1. Hans Peter, baptized 13 May 1727, Dalby, Skane, Sweden. Hans Peter was buried on 17 March 1728, aged ten months old, in Dalby.
2. Catharina Maria, baptized 31 January 1729, Dalby, Skane, Sweden and was buried on 17 November 1784 in Veberod, Skane, Sweden. Catharina married Hans Krook on 13 September 1749 in Dalby. This family was the subject of my 1 October 2015 blog post.
3. Cecilia Sophia, baptized 6 January 1731 and was buried on 29 August 1731, both in Dalby, Skane, Sweden.

Jons Bager was an innkeeper and likely worked with/for Peter Prytz, Sara’s father. No cause of death was given in his burial record. Like the Krok/Krook family, the Bagers and the Prytz family would be considered socially above the typical population of their time. However,  while they were economically much better off than others, they were not nobility.

Jons left his young widow Sara and his lone surviving child, Catharina Maria, when he died. Sara waited through the customary mourning period and, one year and a few days later, on 5 July 1734, she married Eric Wickman in Dalby.

Eric was an inspector, so was of an appropriate social class for Sara. He was born about 1704, but, as with Jons, no birth or baptismal record has yet been located for him so his parents are unknown. Sara was widowed a second time when Erik died and was buried on 17 March 1756 in Dalby.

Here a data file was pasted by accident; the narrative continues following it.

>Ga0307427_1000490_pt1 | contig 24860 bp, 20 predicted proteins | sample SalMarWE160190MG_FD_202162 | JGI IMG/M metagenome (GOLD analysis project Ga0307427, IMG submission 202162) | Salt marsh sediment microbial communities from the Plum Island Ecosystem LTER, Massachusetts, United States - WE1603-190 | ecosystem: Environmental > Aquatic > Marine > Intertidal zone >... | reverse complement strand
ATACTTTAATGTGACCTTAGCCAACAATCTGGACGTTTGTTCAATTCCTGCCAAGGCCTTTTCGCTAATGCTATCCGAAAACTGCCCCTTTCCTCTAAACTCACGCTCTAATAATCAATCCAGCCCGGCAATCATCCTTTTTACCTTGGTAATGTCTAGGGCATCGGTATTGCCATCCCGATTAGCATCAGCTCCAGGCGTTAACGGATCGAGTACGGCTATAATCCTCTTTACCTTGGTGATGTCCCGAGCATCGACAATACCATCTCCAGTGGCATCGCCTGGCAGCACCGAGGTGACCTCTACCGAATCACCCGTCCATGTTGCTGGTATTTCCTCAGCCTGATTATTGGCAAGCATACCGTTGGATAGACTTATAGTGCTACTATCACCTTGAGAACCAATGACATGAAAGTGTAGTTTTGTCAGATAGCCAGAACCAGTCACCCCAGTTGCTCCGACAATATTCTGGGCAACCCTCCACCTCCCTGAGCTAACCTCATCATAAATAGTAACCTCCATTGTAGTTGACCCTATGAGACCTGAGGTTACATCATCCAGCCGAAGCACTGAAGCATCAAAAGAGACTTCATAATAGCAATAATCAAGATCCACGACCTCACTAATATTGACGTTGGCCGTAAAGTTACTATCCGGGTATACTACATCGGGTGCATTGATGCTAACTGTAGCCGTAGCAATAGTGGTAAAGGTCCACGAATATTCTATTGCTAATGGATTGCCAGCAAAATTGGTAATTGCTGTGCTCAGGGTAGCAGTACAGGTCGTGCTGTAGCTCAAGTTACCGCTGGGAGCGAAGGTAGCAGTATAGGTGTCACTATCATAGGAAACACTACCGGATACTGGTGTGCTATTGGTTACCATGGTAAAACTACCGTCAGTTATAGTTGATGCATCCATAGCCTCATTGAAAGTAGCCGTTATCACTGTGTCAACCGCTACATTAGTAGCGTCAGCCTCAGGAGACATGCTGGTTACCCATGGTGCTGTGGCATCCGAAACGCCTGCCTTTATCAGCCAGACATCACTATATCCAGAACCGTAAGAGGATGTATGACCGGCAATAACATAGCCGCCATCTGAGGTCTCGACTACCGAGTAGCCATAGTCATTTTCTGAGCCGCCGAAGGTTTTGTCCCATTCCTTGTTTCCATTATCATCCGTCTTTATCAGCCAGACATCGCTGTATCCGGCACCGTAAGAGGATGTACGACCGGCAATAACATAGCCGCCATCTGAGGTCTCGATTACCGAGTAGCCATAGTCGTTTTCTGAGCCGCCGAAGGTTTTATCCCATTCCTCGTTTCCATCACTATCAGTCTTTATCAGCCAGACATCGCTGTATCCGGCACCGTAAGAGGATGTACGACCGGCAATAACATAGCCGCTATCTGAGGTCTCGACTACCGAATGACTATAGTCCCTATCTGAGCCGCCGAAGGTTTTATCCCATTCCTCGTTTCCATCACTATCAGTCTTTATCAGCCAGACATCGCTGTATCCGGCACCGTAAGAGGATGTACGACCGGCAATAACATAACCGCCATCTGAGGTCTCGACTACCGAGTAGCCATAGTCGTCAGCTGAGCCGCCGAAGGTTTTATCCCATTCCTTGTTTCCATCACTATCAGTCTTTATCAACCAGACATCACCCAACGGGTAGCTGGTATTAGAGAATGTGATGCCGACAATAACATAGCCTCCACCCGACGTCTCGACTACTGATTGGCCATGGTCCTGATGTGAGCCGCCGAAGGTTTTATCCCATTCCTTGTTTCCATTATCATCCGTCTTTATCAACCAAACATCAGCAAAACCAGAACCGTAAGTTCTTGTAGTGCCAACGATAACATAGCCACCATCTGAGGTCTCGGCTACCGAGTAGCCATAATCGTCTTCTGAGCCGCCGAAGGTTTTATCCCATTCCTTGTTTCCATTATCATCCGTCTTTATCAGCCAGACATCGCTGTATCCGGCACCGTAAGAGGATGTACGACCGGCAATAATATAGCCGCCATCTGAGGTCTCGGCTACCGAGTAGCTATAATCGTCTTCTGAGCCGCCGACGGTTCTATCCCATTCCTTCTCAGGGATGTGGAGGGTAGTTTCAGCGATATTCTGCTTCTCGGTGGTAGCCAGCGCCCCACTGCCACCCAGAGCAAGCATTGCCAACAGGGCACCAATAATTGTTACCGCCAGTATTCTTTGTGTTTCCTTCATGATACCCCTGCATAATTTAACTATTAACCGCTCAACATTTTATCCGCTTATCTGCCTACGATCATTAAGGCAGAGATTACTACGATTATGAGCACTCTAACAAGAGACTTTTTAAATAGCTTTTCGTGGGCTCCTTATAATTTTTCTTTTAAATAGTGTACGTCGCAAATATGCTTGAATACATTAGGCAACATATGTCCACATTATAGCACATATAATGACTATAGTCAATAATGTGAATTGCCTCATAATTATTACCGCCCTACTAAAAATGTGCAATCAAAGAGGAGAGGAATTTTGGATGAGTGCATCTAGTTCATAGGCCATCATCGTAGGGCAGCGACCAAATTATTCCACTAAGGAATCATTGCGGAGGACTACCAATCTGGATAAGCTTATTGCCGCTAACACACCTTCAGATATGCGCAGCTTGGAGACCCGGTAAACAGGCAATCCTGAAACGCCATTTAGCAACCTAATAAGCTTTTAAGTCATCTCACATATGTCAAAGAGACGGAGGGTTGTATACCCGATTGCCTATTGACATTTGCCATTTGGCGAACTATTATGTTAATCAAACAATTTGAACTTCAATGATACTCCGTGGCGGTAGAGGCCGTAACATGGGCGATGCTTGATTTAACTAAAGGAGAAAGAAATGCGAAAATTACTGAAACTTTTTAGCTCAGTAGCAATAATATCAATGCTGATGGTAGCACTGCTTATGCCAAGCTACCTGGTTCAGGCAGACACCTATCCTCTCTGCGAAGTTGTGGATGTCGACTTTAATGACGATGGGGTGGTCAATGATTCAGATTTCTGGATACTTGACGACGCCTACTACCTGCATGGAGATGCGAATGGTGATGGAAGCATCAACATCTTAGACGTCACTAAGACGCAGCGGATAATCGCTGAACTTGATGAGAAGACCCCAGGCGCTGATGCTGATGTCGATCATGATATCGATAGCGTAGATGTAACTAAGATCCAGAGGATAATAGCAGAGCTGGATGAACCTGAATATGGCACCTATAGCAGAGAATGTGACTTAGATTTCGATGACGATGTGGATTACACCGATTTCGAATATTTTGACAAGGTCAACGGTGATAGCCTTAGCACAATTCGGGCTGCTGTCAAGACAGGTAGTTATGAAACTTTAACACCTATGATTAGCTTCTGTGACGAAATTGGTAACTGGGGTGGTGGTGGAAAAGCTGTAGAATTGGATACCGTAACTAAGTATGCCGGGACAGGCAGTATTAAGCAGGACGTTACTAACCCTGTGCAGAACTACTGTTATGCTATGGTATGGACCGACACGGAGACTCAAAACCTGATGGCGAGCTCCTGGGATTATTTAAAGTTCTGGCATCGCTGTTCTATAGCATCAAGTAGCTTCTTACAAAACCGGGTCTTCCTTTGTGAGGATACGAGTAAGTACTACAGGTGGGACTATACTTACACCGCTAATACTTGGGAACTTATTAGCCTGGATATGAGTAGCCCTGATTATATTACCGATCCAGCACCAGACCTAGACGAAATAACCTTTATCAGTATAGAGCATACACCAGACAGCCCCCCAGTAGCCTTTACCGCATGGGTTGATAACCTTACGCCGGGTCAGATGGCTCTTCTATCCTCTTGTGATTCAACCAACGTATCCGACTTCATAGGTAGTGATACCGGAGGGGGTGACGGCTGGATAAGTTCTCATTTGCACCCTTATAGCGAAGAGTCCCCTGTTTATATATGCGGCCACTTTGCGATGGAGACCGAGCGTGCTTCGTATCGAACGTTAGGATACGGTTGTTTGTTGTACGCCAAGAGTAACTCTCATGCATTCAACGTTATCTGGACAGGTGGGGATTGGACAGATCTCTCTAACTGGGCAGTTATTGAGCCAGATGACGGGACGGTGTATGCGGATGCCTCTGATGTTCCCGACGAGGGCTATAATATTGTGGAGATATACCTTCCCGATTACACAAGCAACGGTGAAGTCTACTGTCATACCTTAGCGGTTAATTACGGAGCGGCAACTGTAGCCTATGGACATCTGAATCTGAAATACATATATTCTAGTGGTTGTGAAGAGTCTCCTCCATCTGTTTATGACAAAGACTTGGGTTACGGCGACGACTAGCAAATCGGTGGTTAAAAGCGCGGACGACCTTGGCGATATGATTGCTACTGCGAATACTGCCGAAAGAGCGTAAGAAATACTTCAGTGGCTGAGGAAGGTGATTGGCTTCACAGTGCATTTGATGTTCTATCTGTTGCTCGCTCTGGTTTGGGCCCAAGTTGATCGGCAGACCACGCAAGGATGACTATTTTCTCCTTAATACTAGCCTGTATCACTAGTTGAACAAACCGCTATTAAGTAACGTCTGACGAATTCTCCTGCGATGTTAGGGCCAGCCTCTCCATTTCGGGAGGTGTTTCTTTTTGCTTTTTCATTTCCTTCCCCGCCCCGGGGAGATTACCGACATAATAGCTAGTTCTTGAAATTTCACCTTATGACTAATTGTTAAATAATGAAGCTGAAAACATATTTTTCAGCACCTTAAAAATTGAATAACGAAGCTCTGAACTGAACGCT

Eric and Sara had three children of their own, two of whom apparently survived to adulthood.

1. Peter, baptized 2 May 1735, Dalby, Skane, Sweden. No burial record has been found for Peter, but I have not been able to trace his whereabouts after birth.
2. Lena, baptized 15 September 1738 and buried on 15 May 1740, both in Dalby, Skane, Sweden.
3. Lena, baptized 22 September 1741 in Dalby. She reportedly married Nils Brack/Brock and died in 1794, but, if true, neither her marriage nor her burial records are in the Dalby church books. However, their daughter Helena Sara was born in Dalby on 17 February 1772. No further records have been found for them.

Stalking Anders Molin

The entire Molin family had been my brick wall for years. I had Anders Molin, wife Sara Brita Krok and son Hans Niclas, born in 1778 in Finja, Skane, Sweden. During the last couple of years, with persistence, help from cousin Krister Thorell and then additional help from other newly discovered cousins, many more pieces have been placed in the puzzle of this family’s life.

We are still looking for what happened to their second son, Hans Peter, born in 1782. He disappears from the Oved church register in the early 1800’s. I suspect he may not have married and died leaving no descendants, but I hope I am wrong.